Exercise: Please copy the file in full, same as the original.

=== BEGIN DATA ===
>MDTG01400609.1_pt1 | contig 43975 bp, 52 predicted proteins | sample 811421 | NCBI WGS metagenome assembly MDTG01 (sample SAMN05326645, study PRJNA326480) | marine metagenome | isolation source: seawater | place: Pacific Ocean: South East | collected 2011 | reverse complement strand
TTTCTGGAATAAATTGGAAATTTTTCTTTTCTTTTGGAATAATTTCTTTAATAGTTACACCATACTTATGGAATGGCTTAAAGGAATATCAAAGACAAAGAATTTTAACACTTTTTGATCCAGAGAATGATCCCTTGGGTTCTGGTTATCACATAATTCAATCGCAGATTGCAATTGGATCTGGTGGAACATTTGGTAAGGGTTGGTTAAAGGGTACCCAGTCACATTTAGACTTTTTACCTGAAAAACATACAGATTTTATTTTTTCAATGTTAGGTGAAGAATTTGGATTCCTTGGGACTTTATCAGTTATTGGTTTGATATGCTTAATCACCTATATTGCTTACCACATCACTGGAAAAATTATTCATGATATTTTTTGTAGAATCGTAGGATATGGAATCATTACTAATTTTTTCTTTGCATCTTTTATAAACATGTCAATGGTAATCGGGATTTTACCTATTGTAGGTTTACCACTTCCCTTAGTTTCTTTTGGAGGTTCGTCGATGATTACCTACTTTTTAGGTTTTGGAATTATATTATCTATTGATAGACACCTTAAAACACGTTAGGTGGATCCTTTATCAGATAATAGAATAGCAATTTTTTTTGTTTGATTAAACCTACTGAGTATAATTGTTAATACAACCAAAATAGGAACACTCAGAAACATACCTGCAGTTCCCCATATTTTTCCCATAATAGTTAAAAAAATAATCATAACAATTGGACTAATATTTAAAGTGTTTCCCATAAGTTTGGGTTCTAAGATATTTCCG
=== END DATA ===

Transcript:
>MDTG01400609.1_pt1 | contig 43975 bp, 52 predicted proteins | sample 811421 | NCBI WGS metagenome assembly MDTG01 (sample SAMN05326645, study PRJNA326480) | marine metagenome | isolation source: seawater | place: Pacific Ocean: South East | collected 2011 | reverse complement strand
TTTCTGGAATAAATTGGAAATTTTTCTTTTCTTTTGGAATAATTTCTTTAATAGTTACACCATACTTATGGAATGGCTTAAAGGAATATCAAAGACAAAGAATTTTAACACTTTTTGATCCAGAGAATGATCCCTTGGGTTCTGGTTATCACATAATTCAATCGCAGATTGCAATTGGATCTGGTGGAACATTTGGTAAGGGTTGGTTAAAGGGTACCCAGTCACATTTAGACTTTTTACCTGAAAAACATACAGATTTTATTTTTTCAATGTTAGGTGAAGAATTTGGATTCCTTGGGACTTTATCAGTTATTGGTTTGATATGCTTAATCACCTATATTGCTTACCACATCACTGGAAAAATTATTCATGATATTTTTTGTAGAATCGTAGGATATGGAATCATTACTAATTTTTTCTTTGCATCTTTTATAAACATGTCAATGGTAATCGGGATTTTACCTATTGTAGGTTTACCACTTCCCTTAGTTTCTTTTGGAGGTTCGTCGATGATTACCTACTTTTTAGGTTTTGGAATTATATTATCTATTGATAGACACCTTAAAACACGTTAGGTGGATCCTTTATCAGATAATAGAATAGCAATTTTTTTTGTTTGATTAAACCTACTGAGTATAATTGTTAATACAACCAAAATAGGAACACTCAGAAACATACCTGCAGTTCCCCATATTTTTCCCATAATAGTTAAAAAAATAATCATAACAATTGGACTAATATTTAAAGTGTTTCCCATAAGTTTGGGTTCTAAGATATTTCCG